(CNSNews.com) - Merrick Garland, tapped to be President Biden's attorney general, told his confirmation hearing on Monday that his top priorities include going after "white supremacists."
"If confirmed, I will supervise the prosecution of white supremacists and others who stormed the Capitol on January 6 -- a heinous attack that sought to disrupt a cornerstone of our democracy: the peaceful transfer of power to a newly elected government," Garland's prepared statement reads:
That critical work is but a part of the broad scope of the Department's responsibilities. DOJ protects Americans from environmental degradation and the abuse of market power, from fraud and corruption, from violent crime and cybercrime, and from drug trafficking and child exploitation.
And it must do all of that without ever taking its eye off the risk of another devastating attack by foreign terrorists. The Attorney General takes an oath to support and defend the Constitution of the United States against all enemies -- foreign and domestic. I am mindful of the tremendous responsibility that comes with this role.
Later, Sen. Dianne Feinstein (D-Calif.) asked Garland, "What steps will you take to ensure that the perpetrators of the attack on our Capitol are brought to justice?"
Senator, I think this was the most heinous attack on the democratic processes that I’ve ever seen and one that I never expected to see in my lifetime,” Garland responded.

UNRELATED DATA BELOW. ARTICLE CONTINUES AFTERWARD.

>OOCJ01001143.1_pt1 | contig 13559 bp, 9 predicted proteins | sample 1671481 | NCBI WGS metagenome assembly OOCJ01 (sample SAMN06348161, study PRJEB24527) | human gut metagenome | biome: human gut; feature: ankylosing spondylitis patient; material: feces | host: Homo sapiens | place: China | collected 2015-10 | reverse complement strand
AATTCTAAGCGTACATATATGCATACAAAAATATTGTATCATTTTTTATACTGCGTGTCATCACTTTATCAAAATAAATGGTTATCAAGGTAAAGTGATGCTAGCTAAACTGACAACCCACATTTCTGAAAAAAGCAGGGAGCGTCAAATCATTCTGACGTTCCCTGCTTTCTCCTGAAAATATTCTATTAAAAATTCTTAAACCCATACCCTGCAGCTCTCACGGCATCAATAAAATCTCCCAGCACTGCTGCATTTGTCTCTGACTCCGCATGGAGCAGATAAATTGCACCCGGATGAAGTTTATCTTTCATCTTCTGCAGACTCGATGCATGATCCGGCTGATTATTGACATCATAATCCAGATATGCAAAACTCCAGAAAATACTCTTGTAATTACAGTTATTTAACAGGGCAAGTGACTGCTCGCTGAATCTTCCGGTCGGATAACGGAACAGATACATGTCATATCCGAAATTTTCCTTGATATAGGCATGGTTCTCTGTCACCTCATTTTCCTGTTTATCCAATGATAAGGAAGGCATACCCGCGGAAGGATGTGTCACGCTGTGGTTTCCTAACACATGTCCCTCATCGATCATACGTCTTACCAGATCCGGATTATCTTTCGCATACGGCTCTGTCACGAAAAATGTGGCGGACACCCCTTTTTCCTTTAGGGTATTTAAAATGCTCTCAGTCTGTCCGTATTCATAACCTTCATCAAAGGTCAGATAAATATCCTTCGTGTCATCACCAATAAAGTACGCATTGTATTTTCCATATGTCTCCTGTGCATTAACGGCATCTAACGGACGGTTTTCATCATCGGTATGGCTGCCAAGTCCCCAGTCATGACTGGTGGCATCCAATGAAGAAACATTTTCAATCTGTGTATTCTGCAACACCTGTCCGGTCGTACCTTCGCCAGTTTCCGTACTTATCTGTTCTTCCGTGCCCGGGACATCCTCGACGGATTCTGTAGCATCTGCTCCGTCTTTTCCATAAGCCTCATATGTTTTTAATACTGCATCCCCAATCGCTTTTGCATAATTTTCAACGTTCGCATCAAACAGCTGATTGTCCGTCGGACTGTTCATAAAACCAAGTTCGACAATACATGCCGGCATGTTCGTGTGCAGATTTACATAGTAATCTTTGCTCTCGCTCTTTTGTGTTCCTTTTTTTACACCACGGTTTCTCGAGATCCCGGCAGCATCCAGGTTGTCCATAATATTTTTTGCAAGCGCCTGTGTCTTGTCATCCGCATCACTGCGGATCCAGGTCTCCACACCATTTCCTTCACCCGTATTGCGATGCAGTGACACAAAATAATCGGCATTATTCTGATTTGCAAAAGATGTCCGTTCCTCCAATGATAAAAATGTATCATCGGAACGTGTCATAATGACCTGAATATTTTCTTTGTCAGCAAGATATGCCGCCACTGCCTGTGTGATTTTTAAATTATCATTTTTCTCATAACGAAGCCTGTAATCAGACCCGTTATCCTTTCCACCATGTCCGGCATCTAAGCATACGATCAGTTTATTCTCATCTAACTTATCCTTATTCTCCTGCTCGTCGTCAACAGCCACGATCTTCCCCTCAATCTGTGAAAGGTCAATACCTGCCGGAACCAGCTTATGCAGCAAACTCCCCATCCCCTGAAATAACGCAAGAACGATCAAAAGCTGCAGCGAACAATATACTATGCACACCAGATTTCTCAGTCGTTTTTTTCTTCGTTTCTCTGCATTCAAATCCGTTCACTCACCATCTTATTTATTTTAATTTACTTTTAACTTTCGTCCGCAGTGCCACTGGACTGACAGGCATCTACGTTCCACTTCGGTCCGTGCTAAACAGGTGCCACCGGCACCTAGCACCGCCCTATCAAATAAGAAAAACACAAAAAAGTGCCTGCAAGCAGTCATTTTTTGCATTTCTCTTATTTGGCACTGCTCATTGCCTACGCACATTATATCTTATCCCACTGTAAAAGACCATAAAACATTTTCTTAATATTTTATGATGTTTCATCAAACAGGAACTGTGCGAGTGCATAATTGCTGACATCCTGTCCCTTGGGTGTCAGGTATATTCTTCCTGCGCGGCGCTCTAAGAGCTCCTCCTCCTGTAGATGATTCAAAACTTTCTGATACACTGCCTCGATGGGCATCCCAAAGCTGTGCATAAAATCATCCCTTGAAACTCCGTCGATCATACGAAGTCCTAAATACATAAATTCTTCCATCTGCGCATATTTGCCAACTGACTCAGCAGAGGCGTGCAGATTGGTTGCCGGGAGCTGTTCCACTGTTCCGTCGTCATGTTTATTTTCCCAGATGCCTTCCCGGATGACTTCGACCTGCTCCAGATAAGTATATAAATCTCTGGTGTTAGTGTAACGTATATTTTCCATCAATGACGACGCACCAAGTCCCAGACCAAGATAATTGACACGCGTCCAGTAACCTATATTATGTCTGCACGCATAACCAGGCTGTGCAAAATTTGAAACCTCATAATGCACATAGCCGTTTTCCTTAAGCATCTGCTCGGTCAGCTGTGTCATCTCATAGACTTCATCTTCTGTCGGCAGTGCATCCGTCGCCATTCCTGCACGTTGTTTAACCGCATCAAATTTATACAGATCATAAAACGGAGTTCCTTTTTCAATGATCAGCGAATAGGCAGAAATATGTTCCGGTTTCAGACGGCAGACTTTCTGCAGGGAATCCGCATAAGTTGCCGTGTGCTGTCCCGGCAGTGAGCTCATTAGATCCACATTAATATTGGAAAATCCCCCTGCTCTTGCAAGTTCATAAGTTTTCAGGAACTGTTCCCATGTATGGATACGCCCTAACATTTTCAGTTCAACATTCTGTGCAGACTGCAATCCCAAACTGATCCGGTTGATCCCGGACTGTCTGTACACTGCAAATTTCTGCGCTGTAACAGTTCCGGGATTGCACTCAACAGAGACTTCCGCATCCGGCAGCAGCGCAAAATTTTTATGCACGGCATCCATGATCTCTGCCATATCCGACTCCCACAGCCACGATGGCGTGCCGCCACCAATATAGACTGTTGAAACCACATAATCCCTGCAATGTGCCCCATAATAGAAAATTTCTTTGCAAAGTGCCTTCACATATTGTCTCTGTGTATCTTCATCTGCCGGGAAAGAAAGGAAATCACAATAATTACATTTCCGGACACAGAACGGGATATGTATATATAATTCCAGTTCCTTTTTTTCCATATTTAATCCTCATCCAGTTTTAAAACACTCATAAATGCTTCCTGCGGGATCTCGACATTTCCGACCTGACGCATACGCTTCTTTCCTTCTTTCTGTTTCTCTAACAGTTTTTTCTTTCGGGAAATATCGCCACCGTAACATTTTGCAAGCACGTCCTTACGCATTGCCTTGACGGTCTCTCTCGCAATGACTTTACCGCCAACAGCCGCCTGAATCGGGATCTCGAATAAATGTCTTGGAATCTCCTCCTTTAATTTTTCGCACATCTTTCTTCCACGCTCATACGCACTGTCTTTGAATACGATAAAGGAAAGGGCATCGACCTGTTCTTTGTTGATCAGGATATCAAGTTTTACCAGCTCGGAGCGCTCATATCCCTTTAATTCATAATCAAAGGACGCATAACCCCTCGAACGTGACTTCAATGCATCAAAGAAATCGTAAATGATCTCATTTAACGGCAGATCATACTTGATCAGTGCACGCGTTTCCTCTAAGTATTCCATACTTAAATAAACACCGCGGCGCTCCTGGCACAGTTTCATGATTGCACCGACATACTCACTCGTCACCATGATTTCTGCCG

One of the very first things I will do is get a briefing on the progress of this investigation. I intend to give the career prosecutors who are working on this matter 24/7 all the resources they could possibly require to do this.
And at the same time, I intend to make sure that we look more broadly, to look at where this is coming from, what other groups there might be that could raise the same problem in the future, and that we protect the American people.
And I know that the FBI director has made the same commitment.
'We do not yet have equal justice'
Pointing to the origins of the Justice Department in his opening statement, Garland noted that it was founded 150 years ago, during Reconstruction, "to secure the civil rights promised by the 13th, 14th and 15th Amendments."
"The first Attorney General appointed by President Grant to head the new Department led it in a concerted battle to protect black voting rights from the violence of white supremacists, successfully prosecuting hundreds of cases against members of the Ku Klux Klan," Garland said.
Almost a century later, the Civil Rights Act of 1957 created the Department's Civil Rights Division, with the mission "to uphold the civil and constitutional rights of all Americans, particularly some of the most vulnerable members of our society."
That mission remains urgent because we do not yet have equal justice. Communities of color and other minorities still face discrimination in housing, education, employment, and the criminal justice system; and bear the brunt of the harm caused by pandemic, pollution, and climate change.